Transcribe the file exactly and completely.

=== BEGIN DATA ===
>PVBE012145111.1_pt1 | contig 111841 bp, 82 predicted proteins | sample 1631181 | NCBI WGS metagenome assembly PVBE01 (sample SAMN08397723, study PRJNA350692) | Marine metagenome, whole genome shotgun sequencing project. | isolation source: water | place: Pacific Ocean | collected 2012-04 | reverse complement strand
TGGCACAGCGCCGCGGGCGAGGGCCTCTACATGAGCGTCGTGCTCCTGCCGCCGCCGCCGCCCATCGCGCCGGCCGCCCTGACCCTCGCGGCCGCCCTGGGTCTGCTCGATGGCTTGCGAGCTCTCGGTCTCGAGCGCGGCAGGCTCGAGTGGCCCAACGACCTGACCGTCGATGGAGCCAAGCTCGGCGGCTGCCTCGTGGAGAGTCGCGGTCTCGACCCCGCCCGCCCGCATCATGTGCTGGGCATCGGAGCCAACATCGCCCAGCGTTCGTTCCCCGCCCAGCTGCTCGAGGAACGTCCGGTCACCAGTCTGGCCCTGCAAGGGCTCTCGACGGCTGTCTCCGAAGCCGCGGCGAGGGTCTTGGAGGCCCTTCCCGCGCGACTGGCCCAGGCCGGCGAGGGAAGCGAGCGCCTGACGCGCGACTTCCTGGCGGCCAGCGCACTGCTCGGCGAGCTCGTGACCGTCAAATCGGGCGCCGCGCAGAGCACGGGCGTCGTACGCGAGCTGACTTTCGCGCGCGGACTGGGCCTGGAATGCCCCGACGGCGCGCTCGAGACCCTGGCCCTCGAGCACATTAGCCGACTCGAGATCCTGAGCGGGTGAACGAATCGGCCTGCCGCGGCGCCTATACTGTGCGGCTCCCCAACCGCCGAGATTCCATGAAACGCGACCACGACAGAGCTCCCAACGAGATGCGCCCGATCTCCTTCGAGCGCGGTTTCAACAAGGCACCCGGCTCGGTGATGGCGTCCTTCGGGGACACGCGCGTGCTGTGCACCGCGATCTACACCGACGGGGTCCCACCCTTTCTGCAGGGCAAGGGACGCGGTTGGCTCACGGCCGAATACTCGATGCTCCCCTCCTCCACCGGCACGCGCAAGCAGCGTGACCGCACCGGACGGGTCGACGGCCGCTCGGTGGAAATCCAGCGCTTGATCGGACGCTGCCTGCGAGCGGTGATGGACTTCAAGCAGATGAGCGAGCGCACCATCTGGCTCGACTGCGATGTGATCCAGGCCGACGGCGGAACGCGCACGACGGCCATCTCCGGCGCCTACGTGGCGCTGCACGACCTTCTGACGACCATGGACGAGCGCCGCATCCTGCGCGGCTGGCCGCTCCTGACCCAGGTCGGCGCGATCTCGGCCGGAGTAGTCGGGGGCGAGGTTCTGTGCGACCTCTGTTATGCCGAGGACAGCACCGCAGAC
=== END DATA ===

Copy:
>PVBE012145111.1_pt1 | contig 111841 bp, 82 predicted proteins | sample 1631181 | NCBI WGS metagenome assembly PVBE01 (sample SAMN08397723, study PRJNA350692) | Marine metagenome, whole genome shotgun sequencing project. | isolation source: water | place: Pacific Ocean | collected 2012-04 | reverse complement strand
TGGCACAGCGCCGCGGGCGAGGGCCTCTACATGAGCGTCGTGCTCCTGCCGCCGCCGCCGCCCATCGCGCCGGCCGCCCTGACCCTCGCGGCCGCCCTGGGTCTGCTCGATGGCTTGCGAGCTCTCGGTCTCGAGCGCGGCAGGCTCGAGTGGCCCAACGACCTGACCGTCGATGGAGCCAAGCTCGGCGGCTGCCTCGTGGAGAGTCGCGGTCTCGACCCCGCCCGCCCGCATCATGTGCTGGGCATCGGAGCCAACATCGCCCAGCGTTCGTTCCCCGCCCAGCTGCTCGAGGAACGTCCGGTCACCAGTCTGGCCCTGCAAGGGCTCTCGACGGCTGTCTCCGAAGCCGCGGCGAGGGTCTTGGAGGCCCTTCCCGCGCGACTGGCCCAGGCCGGCGAGGGAAGCGAGCGCCTGACGCGCGACTTCCTGGCGGCCAGCGCACTGCTCGGCGAGCTCGTGACCGTCAAATCGGGCGCCGCGCAGAGCACGGGCGTCGTACGCGAGCTGACTTTCGCGCGCGGACTGGGCCTGGAATGCCCCGACGGCGCGCTCGAGACCCTGGCCCTCGAGCACATTAGCCGACTCGAGATCCTGAGCGGGTGAACGAATCGGCCTGCCGCGGCGCCTATACTGTGCGGCTCCCCAACCGCCGAGATTCCATGAAACGCGACCACGACAGAGCTCCCAACGAGATGCGCCCGATCTCCTTCGAGCGCGGTTTCAACAAGGCACCCGGCTCGGTGATGGCGTCCTTCGGGGACACGCGCGTGCTGTGCACCGCGATCTACACCGACGGGGTCCCACCCTTTCTGCAGGGCAAGGGACGCGGTTGGCTCACGGCCGAATACTCGATGCTCCCCTCCTCCACCGGCACGCGCAAGCAGCGTGACCGCACCGGACGGGTCGACGGCCGCTCGGTGGAAATCCAGCGCTTGATCGGACGCTGCCTGCGAGCGGTGATGGACTTCAAGCAGATGAGCGAGCGCACCATCTGGCTCGACTGCGATGTGATCCAGGCCGACGGCGGAACGCGCACGACGGCCATCTCCGGCGCCTACGTGGCGCTGCACGACCTTCTGACGACCATGGACGAGCGCCGCATCCTGCGCGGCTGGCCGCTCCTGACCCAGGTCGGCGCGATCTCGGCCGGAGTAGTCGGGGGCGAGGTTCTGTGCGACCTCTGTTATGCCGAGGACAGCACCGCAGAC